"Every outing, you try and learn new things, but basically just to continue to go after guys and get ahead, because that's a big deal, especially at this level," he said.
News and notes: Miguel Cairo got his second straight start at first on Wednesday, after starting two double plays, picking up two singles and driving in a run on Tuesday. "He's an infielder and we have a ground-ball pitcher going," Torre said of Chien-Ming Wang. "Hopefully he's a ground-ball guy today." ... Clippard's outing marked the 26th time a rookie has started a game for the Yankees this season. According to the team, the last time that happened was in 2001 when rookies started 36 times, including 21 for Ted Lilly. ... Torre said he expects to give Derek Jeter a day off Thursday as the Yankees finish the four-game series with the White Sox with a 7:11 CT game. "I think [he will be] off, with the flight and everything tomorrow," Torre said. After Tuesday's game Torre joked he might have to "chloroform" Jeter to get him a day off. He has played in 56 of the team's 57 games. ... The White Sox declared Wednesday "Cicada Night," and the festivities included someone dressed up as a giant Cicada-like insect and danced around foul territory before the game. The promotion caused Torre to chuckle and recount an old cicada story from "1996 or 97" involving his family. ... The Yankees are honoring a 12-year-old Bronx boy who helped police foil a robbery in his apartment last week by inviting him to the team's game against the Pirates on Friday. Edwin Alamo and his family will get to tour the stadium and have access to batting practice as a well as "great seats" to the game, according to a team release.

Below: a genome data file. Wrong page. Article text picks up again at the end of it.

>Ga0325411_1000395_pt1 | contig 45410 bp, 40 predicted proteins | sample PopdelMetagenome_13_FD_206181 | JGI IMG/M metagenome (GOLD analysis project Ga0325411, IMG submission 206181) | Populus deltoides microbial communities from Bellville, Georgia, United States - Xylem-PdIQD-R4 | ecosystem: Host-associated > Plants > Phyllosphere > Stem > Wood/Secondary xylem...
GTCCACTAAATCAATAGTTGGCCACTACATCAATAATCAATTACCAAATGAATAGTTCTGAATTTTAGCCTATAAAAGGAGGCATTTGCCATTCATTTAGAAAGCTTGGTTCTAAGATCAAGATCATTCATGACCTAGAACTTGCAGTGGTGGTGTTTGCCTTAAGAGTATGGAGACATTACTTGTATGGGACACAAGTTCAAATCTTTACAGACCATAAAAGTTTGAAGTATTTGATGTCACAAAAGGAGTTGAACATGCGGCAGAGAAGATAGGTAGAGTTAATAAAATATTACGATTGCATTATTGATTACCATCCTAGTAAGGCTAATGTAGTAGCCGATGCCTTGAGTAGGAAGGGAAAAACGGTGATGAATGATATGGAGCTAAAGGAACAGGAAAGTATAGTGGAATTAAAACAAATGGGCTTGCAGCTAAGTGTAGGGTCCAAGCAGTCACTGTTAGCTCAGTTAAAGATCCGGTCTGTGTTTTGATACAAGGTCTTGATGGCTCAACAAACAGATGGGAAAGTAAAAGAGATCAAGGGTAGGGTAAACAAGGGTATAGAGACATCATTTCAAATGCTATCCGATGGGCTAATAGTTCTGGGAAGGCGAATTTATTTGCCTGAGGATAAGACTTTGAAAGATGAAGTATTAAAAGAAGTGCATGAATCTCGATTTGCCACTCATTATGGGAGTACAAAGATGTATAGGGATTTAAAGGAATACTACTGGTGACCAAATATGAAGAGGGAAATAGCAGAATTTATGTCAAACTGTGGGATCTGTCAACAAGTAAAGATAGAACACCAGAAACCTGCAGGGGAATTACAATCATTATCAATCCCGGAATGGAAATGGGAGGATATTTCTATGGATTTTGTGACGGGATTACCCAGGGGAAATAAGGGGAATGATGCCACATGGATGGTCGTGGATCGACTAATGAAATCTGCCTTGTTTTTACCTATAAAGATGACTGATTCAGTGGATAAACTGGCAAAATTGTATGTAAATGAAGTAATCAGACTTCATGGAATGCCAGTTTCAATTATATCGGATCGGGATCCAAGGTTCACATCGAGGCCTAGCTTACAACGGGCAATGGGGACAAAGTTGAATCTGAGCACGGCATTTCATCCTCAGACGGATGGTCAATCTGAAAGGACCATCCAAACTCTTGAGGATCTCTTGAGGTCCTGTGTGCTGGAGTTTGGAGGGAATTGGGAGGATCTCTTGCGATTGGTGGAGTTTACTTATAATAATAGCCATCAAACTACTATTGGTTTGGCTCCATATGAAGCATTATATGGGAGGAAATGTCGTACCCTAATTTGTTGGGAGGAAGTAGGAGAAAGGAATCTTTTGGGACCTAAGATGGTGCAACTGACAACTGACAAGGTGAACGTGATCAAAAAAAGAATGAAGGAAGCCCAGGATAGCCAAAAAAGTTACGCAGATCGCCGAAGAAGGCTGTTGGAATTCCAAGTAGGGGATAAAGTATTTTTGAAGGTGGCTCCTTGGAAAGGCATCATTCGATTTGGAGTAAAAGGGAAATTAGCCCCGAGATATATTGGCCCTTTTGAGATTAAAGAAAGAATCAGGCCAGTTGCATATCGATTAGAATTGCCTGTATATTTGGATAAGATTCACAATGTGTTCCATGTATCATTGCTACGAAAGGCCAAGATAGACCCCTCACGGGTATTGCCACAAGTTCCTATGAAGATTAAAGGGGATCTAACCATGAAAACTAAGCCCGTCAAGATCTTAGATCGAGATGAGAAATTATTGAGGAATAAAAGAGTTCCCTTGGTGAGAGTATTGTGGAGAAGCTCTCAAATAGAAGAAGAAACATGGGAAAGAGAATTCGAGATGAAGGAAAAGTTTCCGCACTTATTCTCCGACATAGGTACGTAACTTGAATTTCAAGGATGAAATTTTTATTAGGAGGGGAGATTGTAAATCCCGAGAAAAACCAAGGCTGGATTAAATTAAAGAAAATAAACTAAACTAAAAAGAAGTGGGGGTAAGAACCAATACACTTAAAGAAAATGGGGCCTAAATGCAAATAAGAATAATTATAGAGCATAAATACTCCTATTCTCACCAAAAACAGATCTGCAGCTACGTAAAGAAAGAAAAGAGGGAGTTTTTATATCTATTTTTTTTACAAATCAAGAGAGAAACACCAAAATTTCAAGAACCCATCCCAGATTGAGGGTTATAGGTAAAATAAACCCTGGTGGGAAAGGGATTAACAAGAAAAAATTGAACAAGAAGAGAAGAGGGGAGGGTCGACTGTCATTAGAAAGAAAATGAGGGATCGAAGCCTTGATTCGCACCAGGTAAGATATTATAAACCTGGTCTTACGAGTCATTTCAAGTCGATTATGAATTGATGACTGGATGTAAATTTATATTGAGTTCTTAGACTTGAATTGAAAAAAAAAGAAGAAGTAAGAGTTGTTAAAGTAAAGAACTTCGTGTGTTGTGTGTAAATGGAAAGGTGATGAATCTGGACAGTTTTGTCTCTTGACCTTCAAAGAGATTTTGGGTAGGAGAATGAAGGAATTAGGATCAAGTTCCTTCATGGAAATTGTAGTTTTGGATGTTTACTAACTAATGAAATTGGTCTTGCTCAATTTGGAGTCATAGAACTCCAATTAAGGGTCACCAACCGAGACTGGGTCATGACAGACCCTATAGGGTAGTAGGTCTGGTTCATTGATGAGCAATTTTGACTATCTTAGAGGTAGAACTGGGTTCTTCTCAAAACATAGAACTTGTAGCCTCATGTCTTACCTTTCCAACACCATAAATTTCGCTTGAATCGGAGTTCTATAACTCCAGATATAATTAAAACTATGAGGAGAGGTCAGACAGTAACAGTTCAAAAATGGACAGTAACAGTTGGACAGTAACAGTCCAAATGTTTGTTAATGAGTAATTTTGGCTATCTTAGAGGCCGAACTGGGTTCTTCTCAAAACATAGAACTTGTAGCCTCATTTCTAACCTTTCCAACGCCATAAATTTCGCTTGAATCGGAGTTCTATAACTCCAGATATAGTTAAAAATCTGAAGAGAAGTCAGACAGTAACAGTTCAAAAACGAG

Coming up: RHP Mike Mussina (2-3, 6.25) faces off against former Yankee Jose Contreras (4-5, 4.29) in the series finale at U.S. Cellular Field. Mussina is 0-2 in his last four starts and hasn't won since May 9.
Jon Greenberg is a contributor to MLB.com. This story was not subject to the approval of Major League Baseball or its clubs.